If you're a veteran seeking federal benefits, where you live matters.
As part of our series, "Back at Base," we've been looking at the lives of America's veterans, this week focusing on their benefits and some of the discrepancies in those benefits.
For example, an NPR analysis of federal data shows that while the VA spends about $25,000 on medical service per veteran patient every year in Boston, on Cape Cod it's just $6,500.
Outgoing Massachusetts Secretary of Veterans' Services Coleman Nee joined WBUR's Morning Edition to explain the state's system.
Below are interview highlights from Nee's interview. To hear the full interview, click on the audio player above.
On Town-By-Town Spending Discrepancies
Coleman Nee: It happens at a number of different levels, and I think when you piece it all together you begin to see a little bit of a clearer picture. On the federal level, to begin with, one of the challenges we face here in New England ... is that we have a rapidly declining veterans population. The fact is that despite some misperceptions that there are waves and waves of veterans coming back from Iraq and Afghanistan that the system can't handle, the fact is that Iraq and Afghanistan veterans represent one of the smaller populations of veterans that we have.
As we go on in years, the numbers of the veterans that we have are going to dramatically plummet. So there's fewer people that are accessing the system because they're even eligible. As far as access to care, if you look at Cape Cod ... you'll see that there's a very low per capita, per health care spending number relative to Boston. Well, there are very limited resources and access to acute and outpatient care for a lot of the veterans on the Cape. For the most part, if you're on the outer Cape, if you have the inability to drive, you don't have transportation access, [and] chances are even though you're eligible for VA care, you're going to opt for more community-based care for those outpatient and acute care services.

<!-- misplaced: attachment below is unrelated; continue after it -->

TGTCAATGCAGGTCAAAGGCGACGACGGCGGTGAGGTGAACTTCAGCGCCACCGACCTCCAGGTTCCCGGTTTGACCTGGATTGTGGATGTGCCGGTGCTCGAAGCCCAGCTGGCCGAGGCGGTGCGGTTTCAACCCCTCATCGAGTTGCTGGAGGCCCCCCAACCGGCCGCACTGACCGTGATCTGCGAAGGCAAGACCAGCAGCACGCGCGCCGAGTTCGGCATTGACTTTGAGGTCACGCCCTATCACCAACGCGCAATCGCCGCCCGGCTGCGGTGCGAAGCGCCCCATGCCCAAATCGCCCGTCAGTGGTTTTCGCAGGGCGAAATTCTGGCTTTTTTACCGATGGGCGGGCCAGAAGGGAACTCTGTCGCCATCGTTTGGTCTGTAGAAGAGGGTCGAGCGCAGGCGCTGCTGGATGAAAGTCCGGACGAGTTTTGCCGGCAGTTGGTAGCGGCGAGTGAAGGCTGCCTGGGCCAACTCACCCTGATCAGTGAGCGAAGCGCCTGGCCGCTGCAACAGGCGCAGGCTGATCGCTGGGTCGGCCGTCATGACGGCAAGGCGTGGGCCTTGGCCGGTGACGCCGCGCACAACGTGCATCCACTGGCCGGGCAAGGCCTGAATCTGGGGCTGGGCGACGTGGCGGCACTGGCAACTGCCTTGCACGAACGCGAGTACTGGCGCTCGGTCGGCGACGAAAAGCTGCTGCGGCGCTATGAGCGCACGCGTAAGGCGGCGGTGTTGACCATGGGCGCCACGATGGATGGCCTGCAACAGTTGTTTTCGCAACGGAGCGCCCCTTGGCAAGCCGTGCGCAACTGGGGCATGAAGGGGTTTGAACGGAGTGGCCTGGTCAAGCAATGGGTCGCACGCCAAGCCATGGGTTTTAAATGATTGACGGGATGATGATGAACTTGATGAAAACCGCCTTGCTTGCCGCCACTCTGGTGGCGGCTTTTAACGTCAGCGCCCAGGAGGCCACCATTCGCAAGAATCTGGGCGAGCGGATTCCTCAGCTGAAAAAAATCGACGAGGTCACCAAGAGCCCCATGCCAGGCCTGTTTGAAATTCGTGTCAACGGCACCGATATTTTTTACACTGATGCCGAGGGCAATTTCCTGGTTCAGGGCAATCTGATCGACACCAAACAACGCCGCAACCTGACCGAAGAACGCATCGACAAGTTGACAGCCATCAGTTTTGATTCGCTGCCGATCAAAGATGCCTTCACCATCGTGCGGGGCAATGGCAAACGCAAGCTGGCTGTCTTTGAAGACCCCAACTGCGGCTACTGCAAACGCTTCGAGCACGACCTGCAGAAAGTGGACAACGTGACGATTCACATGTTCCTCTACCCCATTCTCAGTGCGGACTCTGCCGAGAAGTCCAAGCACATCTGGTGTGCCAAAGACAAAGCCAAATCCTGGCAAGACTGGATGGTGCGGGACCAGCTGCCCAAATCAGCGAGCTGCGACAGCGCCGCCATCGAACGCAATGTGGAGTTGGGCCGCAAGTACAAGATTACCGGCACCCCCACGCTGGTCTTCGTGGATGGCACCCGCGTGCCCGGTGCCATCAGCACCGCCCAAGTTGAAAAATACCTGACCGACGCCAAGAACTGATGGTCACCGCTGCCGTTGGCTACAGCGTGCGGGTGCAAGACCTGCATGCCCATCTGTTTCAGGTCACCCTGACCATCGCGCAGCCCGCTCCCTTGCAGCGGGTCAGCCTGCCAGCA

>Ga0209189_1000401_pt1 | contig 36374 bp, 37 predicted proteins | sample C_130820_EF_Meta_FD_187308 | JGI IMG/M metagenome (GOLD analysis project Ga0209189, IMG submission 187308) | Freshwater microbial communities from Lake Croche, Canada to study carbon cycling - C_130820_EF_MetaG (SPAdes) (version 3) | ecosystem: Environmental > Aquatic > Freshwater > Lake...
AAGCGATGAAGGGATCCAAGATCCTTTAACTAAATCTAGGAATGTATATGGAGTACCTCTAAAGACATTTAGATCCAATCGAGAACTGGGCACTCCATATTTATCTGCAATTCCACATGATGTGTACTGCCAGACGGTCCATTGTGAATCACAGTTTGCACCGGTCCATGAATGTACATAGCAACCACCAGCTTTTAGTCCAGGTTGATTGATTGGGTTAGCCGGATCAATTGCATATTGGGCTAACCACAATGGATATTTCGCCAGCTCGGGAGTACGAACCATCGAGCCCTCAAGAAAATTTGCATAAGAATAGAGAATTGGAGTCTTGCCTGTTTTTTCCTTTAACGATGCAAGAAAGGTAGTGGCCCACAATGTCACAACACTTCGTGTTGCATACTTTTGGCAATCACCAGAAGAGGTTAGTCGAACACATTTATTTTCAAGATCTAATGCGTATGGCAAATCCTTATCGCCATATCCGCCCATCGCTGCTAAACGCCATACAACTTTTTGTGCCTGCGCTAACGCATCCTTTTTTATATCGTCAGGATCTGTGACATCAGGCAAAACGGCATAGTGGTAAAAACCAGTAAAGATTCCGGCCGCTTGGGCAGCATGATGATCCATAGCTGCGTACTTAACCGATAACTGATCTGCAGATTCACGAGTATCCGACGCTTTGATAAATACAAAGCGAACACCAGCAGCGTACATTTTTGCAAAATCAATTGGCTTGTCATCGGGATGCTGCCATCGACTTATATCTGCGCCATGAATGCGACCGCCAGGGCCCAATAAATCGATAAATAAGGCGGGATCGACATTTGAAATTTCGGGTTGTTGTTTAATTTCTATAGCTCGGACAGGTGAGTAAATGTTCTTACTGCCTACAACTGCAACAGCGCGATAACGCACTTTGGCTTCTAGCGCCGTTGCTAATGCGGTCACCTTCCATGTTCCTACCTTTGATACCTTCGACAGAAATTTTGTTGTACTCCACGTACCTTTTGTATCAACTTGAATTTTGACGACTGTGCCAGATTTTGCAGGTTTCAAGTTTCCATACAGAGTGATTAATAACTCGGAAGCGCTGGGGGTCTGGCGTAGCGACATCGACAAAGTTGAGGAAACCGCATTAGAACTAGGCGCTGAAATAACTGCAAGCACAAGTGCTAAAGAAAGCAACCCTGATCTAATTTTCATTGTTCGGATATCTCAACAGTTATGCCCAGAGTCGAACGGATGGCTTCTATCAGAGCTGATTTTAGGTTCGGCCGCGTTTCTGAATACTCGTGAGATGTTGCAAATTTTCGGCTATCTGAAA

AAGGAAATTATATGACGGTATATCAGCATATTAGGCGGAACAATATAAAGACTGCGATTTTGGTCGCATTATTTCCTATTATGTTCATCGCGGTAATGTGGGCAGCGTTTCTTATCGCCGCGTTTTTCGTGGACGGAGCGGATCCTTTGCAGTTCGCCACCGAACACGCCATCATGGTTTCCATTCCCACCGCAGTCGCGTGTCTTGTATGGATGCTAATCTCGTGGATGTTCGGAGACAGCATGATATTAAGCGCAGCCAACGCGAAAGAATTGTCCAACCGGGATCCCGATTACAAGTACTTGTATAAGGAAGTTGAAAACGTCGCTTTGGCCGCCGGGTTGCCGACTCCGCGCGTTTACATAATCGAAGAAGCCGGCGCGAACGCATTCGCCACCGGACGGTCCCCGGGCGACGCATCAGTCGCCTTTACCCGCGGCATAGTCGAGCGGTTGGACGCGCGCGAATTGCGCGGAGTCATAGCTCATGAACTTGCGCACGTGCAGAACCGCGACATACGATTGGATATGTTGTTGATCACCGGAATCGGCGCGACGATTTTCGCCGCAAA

On The Challenges Of Navigating And Accessing The System
CN: It's really the way we've set up our veterans services. I mean we have the federal benefits that are extensive. VA benefits is a separate organization from VA healthcare, and they have two different websites. It can be a little confusing to try and navigate that system at the federal level. At the local city and town level here in Massachusetts ... that depends on the sort of competency as well as the commitment that each city and town makes to employing a Vet Service Officer that is aware of all the benefits, aware of all the services and can help those veterans navigate just about everything they've earned and everything that they need in terms of their benefits and resources.
On Veterans Service Officers
CN: As the cities and towns have kind of hired that position, some communities have taken a more serious approach to this and a more committed approach to this and brought on someone that has the know-how and the ability to be able to work with people, particularly people who are coming to them which are low income. Some communities have tended to look at this as more of a ceremonial position and as a result, people that come to those particular VSOs (Veterans Service Officers) might not get access to all of the care and the services that they're eligible for.
One of the things that we've really done, and we're about to promulgate regulations based on last year's Valor Act, is that all the the Veterans Service Officers in all the cities and towns now have to become certified and verify that they're well-trained to ensure that they know how to do their job, and that they know what the benefits and resources are and the best way to help connect people to them.
We'll have to sign-off on those communities making sure that they're comfortable with even just accessing computers. When I took over as secretary four years ago, there was a significant portion of our [Veterans] Service Officers that had never accessed computer benefits, weren't comfortable with computer technology. That's something that can't happen in the year 2015 so we'll be taking a large role on that as a department over the next year, and we hope that that will significantly decrease the disparities that we see in benefit caseload from town-to-town to ensure that, you know, we're not punishing veterans by virtue of their zip code.
This article was originally published on January 15, 2015.
This segment aired on January 15, 2015.